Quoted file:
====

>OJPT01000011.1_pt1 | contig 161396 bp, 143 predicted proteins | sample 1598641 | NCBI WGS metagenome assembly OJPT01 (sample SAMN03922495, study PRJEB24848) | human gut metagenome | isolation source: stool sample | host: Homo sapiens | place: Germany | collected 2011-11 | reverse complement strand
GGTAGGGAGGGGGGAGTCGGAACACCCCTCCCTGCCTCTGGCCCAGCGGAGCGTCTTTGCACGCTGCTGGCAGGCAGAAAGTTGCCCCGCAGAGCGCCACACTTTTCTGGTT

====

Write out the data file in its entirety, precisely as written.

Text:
>OJPT01000011.1_pt1 | contig 161396 bp, 143 predicted proteins | sample 1598641 | NCBI WGS metagenome assembly OJPT01 (sample SAMN03922495, study PRJEB24848) | human gut metagenome | isolation source: stool sample | host: Homo sapiens | place: Germany | collected 2011-11 | reverse complement strand
GGTAGGGAGGGGGGAGTCGGAACACCCCTCCCTGCCTCTGGCCCAGCGGAGCGTCTTTGCACGCTGCTGGCAGGCAGAAAGTTGCCCCGCAGAGCGCCACACTTTTCTGGTT